… A Concert Preview…
Even those of us with little exposure to classical music will find something to set the soul on fire this October, as the Cardiff Philharmonic Orchestra tune up to write a love letter to Russia in their stand out concert – From Russia With Love.
This programme is part of a city wide celebration remembering the Russian Revolution of 1917.
The title might hint at a link to the world of cinema and for good reason – Rachmaninov’s Piano Concerto No. 2 was the rousing score used at the peak of passion in the 1945 steam-train/romance classic, Brief Encounter.
If the Italians can be relied upon to provide a spicy dish of Mediterranean melodrama in their classical music, then the Russians provide the heavy meat and potatoes needed to fuel the revolution.
With Michael Bell on the podium and (Young Musician of the Year 2014) Martin James Bartlett on the piano, this is the stuff of true passion… Of size. Of matters beyond the individual. Beyond romance. A roaring river of passion, coursing through the land towards death or freedom.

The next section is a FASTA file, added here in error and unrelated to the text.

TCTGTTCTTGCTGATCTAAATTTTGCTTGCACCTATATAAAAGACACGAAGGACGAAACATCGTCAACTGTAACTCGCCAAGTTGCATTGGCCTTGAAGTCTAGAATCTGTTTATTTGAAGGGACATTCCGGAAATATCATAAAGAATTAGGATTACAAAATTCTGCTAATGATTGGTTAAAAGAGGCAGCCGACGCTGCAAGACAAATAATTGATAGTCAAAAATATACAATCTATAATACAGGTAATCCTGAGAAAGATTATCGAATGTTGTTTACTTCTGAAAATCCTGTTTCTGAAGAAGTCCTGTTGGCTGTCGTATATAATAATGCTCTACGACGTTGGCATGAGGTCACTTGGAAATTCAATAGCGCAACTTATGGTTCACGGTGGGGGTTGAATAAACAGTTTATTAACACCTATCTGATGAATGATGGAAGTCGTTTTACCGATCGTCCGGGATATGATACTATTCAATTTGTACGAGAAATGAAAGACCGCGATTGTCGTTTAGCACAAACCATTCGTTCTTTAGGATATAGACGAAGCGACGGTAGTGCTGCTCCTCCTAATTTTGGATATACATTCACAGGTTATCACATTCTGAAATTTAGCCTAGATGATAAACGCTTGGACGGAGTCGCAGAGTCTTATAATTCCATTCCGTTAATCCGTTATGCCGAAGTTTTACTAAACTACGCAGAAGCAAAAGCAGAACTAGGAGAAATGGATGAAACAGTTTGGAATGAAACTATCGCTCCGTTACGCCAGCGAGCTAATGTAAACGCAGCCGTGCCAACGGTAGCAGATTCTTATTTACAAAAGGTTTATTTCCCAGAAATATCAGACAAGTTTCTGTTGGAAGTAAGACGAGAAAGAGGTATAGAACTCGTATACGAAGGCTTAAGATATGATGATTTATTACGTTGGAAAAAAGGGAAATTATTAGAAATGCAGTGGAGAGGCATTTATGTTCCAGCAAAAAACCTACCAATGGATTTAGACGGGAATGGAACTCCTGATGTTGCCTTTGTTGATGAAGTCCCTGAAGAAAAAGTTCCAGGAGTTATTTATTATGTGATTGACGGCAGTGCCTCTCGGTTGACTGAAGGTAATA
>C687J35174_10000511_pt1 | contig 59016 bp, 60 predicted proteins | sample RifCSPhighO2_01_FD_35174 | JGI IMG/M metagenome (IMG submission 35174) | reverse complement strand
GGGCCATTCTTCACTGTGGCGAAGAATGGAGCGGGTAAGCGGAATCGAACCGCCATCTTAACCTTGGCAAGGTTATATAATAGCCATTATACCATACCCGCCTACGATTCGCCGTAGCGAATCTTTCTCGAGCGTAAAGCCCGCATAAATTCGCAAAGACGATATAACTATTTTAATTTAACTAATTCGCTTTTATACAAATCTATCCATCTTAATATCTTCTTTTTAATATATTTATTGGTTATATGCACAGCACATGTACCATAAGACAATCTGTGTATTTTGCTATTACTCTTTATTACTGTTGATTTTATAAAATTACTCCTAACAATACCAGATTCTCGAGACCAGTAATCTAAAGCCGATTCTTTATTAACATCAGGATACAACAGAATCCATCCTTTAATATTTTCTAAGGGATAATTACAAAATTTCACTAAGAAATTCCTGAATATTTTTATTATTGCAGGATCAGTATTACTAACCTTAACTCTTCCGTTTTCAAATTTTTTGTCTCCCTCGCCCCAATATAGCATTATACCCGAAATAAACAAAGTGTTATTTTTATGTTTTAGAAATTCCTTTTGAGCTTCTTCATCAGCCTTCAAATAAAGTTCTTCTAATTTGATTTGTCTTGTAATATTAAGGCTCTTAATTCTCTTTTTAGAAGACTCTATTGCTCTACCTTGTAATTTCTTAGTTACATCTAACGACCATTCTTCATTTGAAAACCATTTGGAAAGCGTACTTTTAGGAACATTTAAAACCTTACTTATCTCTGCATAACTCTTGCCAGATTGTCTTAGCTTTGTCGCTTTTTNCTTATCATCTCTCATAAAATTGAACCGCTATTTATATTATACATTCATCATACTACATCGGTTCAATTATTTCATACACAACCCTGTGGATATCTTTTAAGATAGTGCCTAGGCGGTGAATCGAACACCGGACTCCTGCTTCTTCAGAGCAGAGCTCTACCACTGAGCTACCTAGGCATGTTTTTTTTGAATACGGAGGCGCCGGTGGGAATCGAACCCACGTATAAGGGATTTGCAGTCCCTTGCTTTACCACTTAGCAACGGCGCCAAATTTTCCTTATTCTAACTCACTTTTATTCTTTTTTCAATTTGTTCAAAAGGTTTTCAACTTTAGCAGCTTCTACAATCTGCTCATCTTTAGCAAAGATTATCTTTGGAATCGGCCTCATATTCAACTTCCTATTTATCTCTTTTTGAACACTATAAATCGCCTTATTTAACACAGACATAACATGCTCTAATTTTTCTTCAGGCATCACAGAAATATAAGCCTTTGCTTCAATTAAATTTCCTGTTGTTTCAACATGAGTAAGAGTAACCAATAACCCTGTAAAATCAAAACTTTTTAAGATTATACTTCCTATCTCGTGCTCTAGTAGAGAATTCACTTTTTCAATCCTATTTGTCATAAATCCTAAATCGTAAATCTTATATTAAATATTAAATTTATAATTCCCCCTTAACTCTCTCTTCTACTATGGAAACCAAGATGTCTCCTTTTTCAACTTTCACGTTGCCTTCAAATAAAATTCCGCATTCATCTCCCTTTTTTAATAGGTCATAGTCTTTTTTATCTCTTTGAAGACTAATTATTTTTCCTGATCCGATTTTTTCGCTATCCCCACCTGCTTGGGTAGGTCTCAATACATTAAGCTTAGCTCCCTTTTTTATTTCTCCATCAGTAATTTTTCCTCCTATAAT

Even to the untrained ear, this music feels that important.
And with such a rich culture behind the music, as portrayed in films from David Lean’s perennial revolutionary tale, Dr Zhivago, to the children’s animation, Anastasia, it’s easy to understand how this music sits so comfortably in our hearts and minds.
Sandwiching Rachmaninov’s most loved of concertos will be Khachaturian‘s Adagio from Spartacus & Stravinsky’s Petrushka.
The former piece is best known to the casual classical music fan as the theme to 70s seafaring TV hit, The Onedin Line.
Whilst the latter – written specifically for Polish ballet sensation Nijinsky – stands out as a piece entirely on it’s own merit, having been a firm favourite of ballet lovers since it was first revealed to the Parisian public in 1911.
No matter where your passion lies… whether you’re a lover of Russia & its bold history, or of music & ballet itself, or simply of film & television… there’s a firm reason to book yourself a seat at St Davids Hall on October 20th.
Because, as Shakespeare reminds us… if music be the food of love, play on.